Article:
Resident Evil 7: Biohazard
Although many people automatically point to 1996’s Resident Evil as being the very first survival horror game, that’s not necessarily true. While it was probably the most widely-acclaimed first-person survival horror game, Capcom had actually helped to develop a much lesser-known offering a year before Resident Evil’s debut.
That game was called Clock Tower, and was a 2D point-and-click game where you played a protagonist exploring a mansion, while trying to avoid getting her head lopped off by an entity known as Scissorman. It was actually pretty darn scary, but didn’t quite have the immersion that a game could generate with a first person experience, which was one of the main reasons that the original Resident Evil was so successful.
On the other hand, modern survival horror began with Frictional Game’s Penumbra series, with the debut of Penumbra: Overture in 2007. That was followed by subsequent Penumbra games, but it wasn’t until Frictional’s 2010 bombshell, Amnesia: Dark Descent came along, that this new strain caught the attention of gamers worldwide. What set this modern wave of survival horror games apart from the Resident Evil series and its ilk, was that they focused more on the survival aspects of survival horror. For example, whereas in your typical Resident Evil game you could shoot your way through hordes of monsters, in Dark Descent, all you could do was sneak around enemies, or run from them outright if you were discovered.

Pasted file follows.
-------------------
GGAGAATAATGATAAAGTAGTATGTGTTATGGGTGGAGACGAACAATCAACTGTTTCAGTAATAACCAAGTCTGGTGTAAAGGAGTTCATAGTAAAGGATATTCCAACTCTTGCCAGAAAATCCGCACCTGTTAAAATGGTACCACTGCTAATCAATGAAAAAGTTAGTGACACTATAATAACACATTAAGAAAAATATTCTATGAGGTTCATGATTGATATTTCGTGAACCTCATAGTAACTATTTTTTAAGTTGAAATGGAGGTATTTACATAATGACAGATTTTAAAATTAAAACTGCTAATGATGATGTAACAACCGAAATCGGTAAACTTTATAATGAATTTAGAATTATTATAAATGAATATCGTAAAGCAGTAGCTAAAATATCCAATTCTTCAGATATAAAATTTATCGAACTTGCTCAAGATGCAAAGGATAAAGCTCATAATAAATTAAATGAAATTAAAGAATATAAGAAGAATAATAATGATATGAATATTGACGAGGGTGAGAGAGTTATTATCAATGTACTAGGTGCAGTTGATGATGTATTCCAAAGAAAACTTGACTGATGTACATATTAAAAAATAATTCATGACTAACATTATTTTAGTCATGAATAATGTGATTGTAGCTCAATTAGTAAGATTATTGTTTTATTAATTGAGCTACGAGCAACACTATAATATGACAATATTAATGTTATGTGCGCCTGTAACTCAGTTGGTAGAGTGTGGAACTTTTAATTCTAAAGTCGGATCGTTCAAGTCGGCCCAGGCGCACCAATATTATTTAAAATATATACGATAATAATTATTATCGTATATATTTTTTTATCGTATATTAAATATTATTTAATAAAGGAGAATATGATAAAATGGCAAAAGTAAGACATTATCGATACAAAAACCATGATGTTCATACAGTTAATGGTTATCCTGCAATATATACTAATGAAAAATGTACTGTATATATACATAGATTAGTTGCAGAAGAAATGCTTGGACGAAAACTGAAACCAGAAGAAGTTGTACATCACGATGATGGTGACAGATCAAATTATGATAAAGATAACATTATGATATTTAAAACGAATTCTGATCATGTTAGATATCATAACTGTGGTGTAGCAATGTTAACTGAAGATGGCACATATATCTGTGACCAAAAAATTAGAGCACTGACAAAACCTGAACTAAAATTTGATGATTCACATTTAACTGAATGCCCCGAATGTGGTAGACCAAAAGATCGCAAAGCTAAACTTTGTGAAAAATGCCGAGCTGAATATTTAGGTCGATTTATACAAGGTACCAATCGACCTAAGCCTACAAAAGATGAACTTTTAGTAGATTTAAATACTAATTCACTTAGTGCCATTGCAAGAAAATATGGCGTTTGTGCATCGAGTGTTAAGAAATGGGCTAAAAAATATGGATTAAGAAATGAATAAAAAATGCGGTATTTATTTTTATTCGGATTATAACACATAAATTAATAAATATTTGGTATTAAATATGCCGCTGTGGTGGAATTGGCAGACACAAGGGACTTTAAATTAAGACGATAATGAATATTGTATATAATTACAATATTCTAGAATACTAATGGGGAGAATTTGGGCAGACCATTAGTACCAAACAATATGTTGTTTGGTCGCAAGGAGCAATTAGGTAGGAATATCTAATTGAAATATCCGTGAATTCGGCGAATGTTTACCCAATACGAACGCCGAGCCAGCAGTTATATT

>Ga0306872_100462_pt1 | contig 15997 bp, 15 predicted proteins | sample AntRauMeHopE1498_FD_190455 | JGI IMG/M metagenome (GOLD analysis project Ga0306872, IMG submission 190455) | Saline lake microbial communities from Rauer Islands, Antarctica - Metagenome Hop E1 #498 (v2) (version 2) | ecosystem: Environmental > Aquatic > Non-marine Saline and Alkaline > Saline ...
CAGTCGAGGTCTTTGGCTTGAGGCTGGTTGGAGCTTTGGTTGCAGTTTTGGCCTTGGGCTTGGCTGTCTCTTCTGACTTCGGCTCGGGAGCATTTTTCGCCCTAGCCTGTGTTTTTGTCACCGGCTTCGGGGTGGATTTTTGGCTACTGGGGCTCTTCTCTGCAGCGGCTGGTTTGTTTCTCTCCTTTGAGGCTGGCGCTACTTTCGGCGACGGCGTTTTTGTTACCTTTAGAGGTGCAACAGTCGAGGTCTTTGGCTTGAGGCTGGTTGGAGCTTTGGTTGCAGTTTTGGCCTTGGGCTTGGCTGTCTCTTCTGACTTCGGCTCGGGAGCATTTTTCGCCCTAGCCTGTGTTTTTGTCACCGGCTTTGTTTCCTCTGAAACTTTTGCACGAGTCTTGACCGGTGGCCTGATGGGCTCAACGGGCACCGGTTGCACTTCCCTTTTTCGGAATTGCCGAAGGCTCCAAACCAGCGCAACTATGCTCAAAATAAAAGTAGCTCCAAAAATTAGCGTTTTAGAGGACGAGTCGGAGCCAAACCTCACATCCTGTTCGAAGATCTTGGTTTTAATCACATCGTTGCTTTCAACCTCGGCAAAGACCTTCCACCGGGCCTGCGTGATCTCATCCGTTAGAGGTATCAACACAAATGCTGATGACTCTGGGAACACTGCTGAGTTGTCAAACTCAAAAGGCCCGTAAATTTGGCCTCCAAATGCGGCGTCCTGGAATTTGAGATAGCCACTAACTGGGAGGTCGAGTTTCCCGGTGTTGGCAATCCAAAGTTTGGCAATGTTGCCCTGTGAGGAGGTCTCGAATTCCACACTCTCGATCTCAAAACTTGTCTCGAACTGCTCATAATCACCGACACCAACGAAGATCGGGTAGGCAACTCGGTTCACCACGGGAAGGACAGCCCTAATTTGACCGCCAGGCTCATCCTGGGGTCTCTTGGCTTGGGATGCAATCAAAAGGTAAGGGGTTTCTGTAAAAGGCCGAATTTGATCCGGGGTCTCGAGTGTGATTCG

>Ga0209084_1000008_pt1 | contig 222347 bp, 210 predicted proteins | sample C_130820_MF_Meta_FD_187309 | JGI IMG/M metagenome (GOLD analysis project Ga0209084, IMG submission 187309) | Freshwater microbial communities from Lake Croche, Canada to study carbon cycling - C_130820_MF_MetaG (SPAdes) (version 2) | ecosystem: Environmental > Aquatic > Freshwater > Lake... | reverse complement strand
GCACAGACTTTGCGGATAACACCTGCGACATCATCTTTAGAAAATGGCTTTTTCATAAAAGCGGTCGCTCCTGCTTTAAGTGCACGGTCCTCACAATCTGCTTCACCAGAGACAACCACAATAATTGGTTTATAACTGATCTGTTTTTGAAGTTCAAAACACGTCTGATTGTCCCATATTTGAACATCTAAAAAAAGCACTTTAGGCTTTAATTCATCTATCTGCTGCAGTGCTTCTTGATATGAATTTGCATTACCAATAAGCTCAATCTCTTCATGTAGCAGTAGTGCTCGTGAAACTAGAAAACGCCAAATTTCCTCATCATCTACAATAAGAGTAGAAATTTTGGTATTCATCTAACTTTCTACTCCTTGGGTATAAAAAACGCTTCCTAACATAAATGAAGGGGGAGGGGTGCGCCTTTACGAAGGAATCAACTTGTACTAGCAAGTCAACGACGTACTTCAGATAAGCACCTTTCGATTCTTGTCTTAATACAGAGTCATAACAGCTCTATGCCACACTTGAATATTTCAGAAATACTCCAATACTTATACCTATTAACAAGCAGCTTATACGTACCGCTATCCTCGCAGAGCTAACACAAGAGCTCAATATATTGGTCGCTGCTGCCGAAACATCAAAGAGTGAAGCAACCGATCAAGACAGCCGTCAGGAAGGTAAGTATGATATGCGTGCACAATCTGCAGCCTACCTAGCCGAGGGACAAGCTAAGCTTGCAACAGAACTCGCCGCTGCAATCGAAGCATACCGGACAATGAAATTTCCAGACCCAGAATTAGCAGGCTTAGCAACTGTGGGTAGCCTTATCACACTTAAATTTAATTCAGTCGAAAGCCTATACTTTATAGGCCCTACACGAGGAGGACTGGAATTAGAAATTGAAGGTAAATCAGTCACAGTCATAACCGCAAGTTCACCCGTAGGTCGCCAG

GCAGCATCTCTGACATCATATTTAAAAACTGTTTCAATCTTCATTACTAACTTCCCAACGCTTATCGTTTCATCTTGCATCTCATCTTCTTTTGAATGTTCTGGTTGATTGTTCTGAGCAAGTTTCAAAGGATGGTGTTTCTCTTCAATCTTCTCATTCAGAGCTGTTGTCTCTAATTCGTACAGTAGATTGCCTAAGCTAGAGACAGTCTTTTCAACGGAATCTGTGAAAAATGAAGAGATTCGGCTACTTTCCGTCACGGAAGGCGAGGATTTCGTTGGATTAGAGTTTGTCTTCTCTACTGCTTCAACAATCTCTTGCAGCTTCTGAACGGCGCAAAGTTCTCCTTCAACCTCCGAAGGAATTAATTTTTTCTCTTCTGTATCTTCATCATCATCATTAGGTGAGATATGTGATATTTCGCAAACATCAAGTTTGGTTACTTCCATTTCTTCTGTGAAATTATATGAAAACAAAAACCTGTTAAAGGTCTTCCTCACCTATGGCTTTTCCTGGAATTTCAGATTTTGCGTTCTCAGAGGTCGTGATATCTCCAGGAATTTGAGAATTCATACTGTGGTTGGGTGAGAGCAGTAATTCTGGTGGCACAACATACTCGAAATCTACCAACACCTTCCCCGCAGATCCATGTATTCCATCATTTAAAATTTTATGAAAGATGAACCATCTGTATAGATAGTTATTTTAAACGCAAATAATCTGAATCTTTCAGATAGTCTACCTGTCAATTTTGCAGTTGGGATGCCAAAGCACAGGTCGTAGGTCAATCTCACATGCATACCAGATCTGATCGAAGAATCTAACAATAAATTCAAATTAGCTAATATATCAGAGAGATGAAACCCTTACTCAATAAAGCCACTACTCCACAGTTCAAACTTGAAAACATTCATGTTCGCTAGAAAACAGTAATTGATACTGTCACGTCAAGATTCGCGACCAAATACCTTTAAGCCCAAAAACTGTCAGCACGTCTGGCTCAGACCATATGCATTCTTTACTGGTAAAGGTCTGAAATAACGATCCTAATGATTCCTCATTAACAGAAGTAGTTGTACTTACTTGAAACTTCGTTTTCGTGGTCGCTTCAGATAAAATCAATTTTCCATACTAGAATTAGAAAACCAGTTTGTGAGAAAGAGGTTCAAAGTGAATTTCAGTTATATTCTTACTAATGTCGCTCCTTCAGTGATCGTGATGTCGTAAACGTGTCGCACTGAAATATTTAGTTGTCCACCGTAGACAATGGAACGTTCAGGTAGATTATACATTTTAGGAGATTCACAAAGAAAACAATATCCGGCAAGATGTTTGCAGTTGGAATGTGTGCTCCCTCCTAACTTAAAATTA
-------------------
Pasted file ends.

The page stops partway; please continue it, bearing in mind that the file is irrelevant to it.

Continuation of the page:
From Dark Descent sprang a veritable plethora of similar survival horror games which emphasized stealth and problem solving, over action and weapon’s play. From Outlast to Alien: Isolation, these newer breed of survival horror games were much scarier than anything before them, since you couldn’t just stand and blast away at foes. Heck, I was even too afraid to finish playing the original Deadspace (don’t tell anyone!), and that game is considered rather tame by most hardcore survival horror freak’s and geek’s standards.
Capcom, meanwhile, was making some rather odd game development choices, by producing survival horror games that increasingly featured lots of fighting and gunplay. Indeed, some of the more recent Resident Evil games played more like traditional first-person shooters than anything else. Well, it seems that someone within the triple A developer’s offices had a spark of creativity and took a chance at re-booted the entire series. Resident Evil 7, or more formerly known as its more unwieldly title: Resident Evil 7: Biohazard, is finally here.
You play as the game’s main protagonist, Ethan, a sort of regular Joe. His wife, Mia, has been missing for several years. Out of nowhere, Ethan receives a mysterious email which is supposedly from Mia. It implores Ethan to travel to a mist-shrouded, decrepit estate, in order to rescue her. Cue scary music and a couple of cutscenes later, and Ethen suddenly finds himself on the front steps of the eerie estate.